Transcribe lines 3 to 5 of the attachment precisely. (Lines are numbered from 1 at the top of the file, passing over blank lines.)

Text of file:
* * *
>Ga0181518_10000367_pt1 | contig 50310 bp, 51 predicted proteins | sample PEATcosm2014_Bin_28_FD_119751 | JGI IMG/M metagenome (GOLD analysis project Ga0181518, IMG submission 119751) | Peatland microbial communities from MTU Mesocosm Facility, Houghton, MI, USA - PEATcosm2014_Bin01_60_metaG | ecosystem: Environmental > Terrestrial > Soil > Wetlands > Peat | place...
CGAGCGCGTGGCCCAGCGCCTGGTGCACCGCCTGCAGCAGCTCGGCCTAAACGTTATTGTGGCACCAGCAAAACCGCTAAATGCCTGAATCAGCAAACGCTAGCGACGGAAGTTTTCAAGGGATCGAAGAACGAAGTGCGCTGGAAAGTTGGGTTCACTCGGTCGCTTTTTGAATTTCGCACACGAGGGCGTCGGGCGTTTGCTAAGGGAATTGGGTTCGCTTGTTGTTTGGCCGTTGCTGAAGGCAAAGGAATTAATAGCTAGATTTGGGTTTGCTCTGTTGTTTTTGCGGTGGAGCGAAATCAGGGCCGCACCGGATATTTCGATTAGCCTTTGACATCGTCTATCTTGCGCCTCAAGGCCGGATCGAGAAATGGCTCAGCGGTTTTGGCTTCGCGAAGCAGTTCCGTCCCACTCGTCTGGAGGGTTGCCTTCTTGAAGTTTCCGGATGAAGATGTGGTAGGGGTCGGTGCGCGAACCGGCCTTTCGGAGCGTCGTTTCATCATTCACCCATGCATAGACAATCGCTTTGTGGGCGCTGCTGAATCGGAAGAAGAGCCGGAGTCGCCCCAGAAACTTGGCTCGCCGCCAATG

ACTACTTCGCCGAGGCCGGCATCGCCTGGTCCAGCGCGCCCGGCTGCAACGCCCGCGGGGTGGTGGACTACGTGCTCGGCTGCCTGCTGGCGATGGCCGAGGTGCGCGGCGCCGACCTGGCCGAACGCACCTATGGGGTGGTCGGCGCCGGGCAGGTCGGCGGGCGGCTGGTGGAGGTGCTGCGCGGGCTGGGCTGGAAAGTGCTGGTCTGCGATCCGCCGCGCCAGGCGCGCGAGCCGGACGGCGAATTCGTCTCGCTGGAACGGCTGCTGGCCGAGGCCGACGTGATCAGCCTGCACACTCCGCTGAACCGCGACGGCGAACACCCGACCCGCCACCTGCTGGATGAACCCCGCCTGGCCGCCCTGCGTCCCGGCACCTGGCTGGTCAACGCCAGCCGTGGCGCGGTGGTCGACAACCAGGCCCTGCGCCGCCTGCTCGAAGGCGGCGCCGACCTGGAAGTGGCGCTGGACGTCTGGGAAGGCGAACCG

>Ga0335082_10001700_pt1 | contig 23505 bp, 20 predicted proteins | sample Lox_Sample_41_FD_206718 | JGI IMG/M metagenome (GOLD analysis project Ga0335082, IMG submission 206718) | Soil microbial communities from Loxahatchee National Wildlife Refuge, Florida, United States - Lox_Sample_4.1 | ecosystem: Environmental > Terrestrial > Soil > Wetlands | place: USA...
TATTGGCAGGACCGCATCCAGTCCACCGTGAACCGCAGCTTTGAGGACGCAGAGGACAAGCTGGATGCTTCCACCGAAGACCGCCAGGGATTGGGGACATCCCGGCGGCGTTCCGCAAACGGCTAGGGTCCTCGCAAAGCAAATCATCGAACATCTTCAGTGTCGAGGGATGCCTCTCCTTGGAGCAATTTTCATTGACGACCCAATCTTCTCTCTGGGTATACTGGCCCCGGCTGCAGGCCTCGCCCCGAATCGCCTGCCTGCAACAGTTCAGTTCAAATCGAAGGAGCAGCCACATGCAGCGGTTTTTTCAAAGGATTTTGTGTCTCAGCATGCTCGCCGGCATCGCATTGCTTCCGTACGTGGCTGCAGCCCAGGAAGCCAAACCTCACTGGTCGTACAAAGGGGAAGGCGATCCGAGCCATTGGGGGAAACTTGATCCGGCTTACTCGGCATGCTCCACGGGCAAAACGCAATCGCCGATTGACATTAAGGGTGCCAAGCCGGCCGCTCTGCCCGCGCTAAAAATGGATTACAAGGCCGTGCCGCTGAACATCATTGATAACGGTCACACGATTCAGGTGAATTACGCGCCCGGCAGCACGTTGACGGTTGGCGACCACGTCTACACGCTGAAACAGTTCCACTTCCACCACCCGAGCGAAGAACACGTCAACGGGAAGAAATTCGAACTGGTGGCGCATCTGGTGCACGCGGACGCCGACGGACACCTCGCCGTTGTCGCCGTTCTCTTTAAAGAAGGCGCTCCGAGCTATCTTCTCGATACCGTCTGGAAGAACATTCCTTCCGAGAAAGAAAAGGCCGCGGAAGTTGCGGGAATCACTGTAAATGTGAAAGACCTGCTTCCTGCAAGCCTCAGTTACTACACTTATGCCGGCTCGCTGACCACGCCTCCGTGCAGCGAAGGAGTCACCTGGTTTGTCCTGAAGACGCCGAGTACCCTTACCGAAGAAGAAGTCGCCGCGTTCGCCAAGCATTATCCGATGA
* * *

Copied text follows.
ACTACTTCGCCGAGGCCGGCATCGCCTGGTCCAGCGCGCCCGGCTGCAACGCCCGCGGGGTGGTGGACTACGTGCTCGGCTGCCTGCTGGCGATGGCCGAGGTGCGCGGCGCCGACCTGGCCGAACGCACCTATGGGGTGGTCGGCGCCGGGCAGGTCGGCGGGCGGCTGGTGGAGGTGCTGCGCGGGCTGGGCTGGAAAGTGCTGGTCTGCGATCCGCCGCGCCAGGCGCGCGAGCCGGACGGCGAATTCGTCTCGCTGGAACGGCTGCTGGCCGAGGCCGACGTGATCAGCCTGCACACTCCGCTGAACCGCGACGGCGAACACCCGACCCGCCACCTGCTGGATGAACCCCGCCTGGCCGCCCTGCGTCCCGGCACCTGGCTGGTCAACGCCAGCCGTGGCGCGGTGGTCGACAACCAGGCCCTGCGCCGCCTGCTCGAAGGCGGCGCCGACCTGGAAGTGGCGCTGGACGTCTGGGAAGGCGAACCG

>Ga0335082_10001700_pt1 | contig 23505 bp, 20 predicted proteins | sample Lox_Sample_41_FD_206718 | JGI IMG/M metagenome (GOLD analysis project Ga0335082, IMG submission 206718) | Soil microbial communities from Loxahatchee National Wildlife Refuge, Florida, United States - Lox_Sample_4.1 | ecosystem: Environmental > Terrestrial > Soil > Wetlands | place: USA...
TATTGGCAGGACCGCATCCAGTCCACCGTGAACCGCAGCTTTGAGGACGCAGAGGACAAGCTGGATGCTTCCACCGAAGACCGCCAGGGATTGGGGACATCCCGGCGGCGTTCCGCAAACGGCTAGGGTCCTCGCAAAGCAAATCATCGAACATCTTCAGTGTCGAGGGATGCCTCTCCTTGGAGCAATTTTCATTGACGACCCAATCTTCTCTCTGGGTATACTGGCCCCGGCTGCAGGCCTCGCCCCGAATCGCCTGCCTGCAACAGTTCAGTTCAAATCGAAGGAGCAGCCACATGCAGCGGTTTTTTCAAAGGATTTTGTGTCTCAGCATGCTCGCCGGCATCGCATTGCTTCCGTACGTGGCTGCAGCCCAGGAAGCCAAACCTCACTGGTCGTACAAAGGGGAAGGCGATCCGAGCCATTGGGGGAAACTTGATCCGGCTTACTCGGCATGCTCCACGGGCAAAACGCAATCGCCGATTGACATTAAGGGTGCCAAGCCGGCCGCTCTGCCCGCGCTAAAAATGGATTACAAGGCCGTGCCGCTGAACATCATTGATAACGGTCACACGATTCAGGTGAATTACGCGCCCGGCAGCACGTTGACGGTTGGCGACCACGTCTACACGCTGAAACAGTTCCACTTCCACCACCCGAGCGAAGAACACGTCAACGGGAAGAAATTCGAACTGGTGGCGCATCTGGTGCACGCGGACGCCGACGGACACCTCGCCGTTGTCGCCGTTCTCTTTAAAGAAGGCGCTCCGAGCTATCTTCTCGATACCGTCTGGAAGAACATTCCTTCCGAGAAAGAAAAGGCCGCGGAAGTTGCGGGAATCACTGTAAATGTGAAAGACCTGCTTCCTGCAAGCCTCAGTTACTACACTTATGCCGGCTCGCTGACCACGCCTCCGTGCAGCGAAGGAGTCACCTGGTTTGTCCTGAAGACGCCGAGTACCCTTACCGAAGAAGAAGTCGCCGCGTTCGCCAAGCATTATCCGATGA